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Economists wrestle with tricky jobs data

AAP logoAAP 21/10/2016 Garry Shilson-Josling, Economist

In his first speech as Reserve Bank governor, Philip Lowe described the labour market picture as "mixed" and official figures two days later backed his description to the hilt.

It was a tricky set of figures.

Unemployment fell slightly, but so did employment, in a combination that seems contradictory but pops up on average about one month in two.

Commonwealth Bank senior economist John Peters acknowledged the weirdness of the monthly figures, adding a warning to the title of his report: "handle monthly data with care!"

He pointed to the dominance of part-time employment in the past year's jobs growth, and the spare capacity in the jobs market signified by a record high underemployment rate - the proportion of the labour force with a job but wanting to work more hours.

It underscored the increasing casualisation of the workforce.

"And it underpins both incredibly weak wages growth and below target inflation even as the trend unemployment rate continues to grind lower," Mr Peters said.

Even so, he warned the monthly falls in both employment and the participation rate over the past two months suggest the level of employment may be underestimated.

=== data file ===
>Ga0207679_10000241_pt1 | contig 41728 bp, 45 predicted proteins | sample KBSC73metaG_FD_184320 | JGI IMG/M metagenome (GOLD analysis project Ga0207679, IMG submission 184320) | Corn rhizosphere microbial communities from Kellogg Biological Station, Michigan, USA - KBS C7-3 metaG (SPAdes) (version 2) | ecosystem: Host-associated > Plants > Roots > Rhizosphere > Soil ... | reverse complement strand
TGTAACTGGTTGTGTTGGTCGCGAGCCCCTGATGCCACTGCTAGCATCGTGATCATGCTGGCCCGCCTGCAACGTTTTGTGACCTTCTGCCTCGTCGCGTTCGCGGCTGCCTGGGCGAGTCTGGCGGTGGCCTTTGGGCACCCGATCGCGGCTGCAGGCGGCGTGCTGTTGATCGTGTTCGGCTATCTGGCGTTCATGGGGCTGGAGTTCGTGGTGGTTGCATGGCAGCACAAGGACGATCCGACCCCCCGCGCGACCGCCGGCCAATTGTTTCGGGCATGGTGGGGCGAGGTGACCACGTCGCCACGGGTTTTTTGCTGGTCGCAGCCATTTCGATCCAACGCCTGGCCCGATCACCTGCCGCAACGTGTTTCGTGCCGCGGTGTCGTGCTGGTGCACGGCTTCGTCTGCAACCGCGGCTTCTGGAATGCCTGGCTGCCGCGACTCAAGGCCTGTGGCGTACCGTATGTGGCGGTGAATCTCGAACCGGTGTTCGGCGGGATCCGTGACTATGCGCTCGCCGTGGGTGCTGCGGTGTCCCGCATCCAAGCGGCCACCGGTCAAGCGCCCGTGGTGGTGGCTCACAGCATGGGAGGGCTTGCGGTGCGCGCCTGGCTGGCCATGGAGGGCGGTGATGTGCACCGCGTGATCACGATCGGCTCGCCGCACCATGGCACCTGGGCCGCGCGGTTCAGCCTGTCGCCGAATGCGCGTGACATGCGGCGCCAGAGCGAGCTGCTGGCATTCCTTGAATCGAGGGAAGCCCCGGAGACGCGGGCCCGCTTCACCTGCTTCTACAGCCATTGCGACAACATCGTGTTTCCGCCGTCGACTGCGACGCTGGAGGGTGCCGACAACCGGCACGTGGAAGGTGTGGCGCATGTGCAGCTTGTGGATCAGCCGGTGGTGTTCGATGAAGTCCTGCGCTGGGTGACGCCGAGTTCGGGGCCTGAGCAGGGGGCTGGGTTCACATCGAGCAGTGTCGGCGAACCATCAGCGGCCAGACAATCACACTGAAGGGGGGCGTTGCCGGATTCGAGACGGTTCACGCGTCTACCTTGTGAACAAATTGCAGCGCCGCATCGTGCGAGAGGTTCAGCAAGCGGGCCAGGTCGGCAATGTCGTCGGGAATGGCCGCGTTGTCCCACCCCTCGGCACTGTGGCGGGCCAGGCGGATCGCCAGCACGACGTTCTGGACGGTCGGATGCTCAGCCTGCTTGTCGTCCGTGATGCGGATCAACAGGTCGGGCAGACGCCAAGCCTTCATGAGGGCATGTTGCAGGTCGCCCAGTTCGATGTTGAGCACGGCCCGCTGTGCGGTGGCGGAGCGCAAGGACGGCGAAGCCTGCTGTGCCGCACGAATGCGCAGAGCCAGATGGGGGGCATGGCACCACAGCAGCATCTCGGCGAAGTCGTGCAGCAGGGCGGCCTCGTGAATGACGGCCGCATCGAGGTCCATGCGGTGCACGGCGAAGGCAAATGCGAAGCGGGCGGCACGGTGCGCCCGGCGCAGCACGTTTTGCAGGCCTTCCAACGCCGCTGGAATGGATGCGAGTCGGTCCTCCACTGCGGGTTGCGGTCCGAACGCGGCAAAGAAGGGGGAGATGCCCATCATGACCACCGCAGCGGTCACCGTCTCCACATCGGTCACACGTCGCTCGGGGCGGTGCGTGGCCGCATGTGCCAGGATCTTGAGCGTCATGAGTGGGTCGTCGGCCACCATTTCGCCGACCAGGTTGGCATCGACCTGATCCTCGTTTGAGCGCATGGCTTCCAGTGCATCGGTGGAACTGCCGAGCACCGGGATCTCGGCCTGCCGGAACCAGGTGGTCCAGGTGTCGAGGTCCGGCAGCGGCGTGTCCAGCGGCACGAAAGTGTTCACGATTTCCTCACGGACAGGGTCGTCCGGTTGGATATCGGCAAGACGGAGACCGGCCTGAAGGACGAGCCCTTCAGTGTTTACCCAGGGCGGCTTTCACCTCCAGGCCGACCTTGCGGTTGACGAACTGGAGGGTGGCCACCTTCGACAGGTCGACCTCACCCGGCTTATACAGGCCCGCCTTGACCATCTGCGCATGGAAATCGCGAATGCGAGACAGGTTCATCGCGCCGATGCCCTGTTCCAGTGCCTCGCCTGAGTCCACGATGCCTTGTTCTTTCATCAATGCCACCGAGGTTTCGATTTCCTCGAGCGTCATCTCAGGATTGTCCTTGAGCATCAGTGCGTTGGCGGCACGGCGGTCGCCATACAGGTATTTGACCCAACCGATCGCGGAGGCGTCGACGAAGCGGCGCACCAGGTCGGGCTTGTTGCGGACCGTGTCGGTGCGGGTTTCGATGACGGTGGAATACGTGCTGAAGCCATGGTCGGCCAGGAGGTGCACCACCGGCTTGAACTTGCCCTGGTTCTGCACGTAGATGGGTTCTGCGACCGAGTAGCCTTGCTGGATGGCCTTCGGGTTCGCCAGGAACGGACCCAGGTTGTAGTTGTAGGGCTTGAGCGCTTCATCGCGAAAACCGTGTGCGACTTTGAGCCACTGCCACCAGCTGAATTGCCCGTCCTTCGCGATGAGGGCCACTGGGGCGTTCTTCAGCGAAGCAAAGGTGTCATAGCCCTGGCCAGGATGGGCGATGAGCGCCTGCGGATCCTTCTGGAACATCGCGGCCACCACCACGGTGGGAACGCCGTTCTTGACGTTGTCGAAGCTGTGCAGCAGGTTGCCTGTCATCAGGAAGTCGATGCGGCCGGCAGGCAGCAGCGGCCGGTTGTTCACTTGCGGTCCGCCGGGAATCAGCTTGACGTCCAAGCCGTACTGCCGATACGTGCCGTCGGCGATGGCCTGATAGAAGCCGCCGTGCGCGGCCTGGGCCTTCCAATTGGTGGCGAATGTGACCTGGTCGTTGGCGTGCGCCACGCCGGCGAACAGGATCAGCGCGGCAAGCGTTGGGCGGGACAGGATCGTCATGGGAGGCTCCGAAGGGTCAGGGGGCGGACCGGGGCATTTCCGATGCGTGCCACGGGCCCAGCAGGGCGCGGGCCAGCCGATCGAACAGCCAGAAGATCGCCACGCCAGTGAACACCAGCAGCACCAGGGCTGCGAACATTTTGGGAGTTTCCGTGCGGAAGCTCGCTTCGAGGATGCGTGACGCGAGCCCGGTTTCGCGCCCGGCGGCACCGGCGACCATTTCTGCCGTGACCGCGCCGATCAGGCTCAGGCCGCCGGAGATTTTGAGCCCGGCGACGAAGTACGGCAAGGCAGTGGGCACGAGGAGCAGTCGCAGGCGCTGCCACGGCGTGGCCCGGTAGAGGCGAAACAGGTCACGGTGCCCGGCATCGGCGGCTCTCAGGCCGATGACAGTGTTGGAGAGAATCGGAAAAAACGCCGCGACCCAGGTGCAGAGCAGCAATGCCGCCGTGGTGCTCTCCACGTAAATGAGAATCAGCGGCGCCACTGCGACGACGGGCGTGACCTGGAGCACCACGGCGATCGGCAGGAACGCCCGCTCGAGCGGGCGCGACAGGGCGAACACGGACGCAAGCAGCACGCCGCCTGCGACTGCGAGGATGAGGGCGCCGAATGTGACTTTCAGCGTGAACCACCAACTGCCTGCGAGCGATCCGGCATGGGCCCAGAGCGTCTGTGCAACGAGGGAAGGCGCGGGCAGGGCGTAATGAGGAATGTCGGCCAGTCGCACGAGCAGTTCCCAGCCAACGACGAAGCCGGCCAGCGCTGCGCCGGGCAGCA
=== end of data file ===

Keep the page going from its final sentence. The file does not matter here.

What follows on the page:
"So the bottom line is to take the latest headline jobs prints with a grain of salt," Mr Peters said.

Of course, the same warning would apply given an alternative explanation - that the earlier figures had overstated employment growth.

In any case, the consensus was that the figures signalled weakness in the labour market despite the uncertainties inherent in monthly estimates.

Westpac's Justin Smirk singled out the role of declining male participation in the labour market over the past year, something he put down to disillusionment among jobseekers, as a factor in holding the unemployment rate down.

"As such, even though the September release was associated with a decline in the unemployment rate it should be considered a soft update on the Australian labour market," he said.

Tom Kennedy, economist at JP Morgan, said there was nothing in the figures to change his view that the unemployment rate is understating the degree of slack in the labour market, pointing to softness evident in other measures like the underemployment rate, average working hours, and the steep slide in participation so far this year.

"This weakness is also reflected in the employment to population ratio, which slowed further to 60.9 per cent and unwinds the upturn seen in the past year," Mr Kennedy said.

Royal Bank of Canada's Michael Turner pointed to doubts over the quality of the survey data, with even the Australian Bureau of Statistics taking the unusual step of tweaking the estimates to reduce the impact of a group of households in Queensland newly added to the survey.

"In short, it appears the ABS is struggling to take survey responses at face value, and is almost ignoring some of them," Mr Turner said.

Even so, his view was in line with the assessment made by other economists.

"September's employment report was soft," he said.

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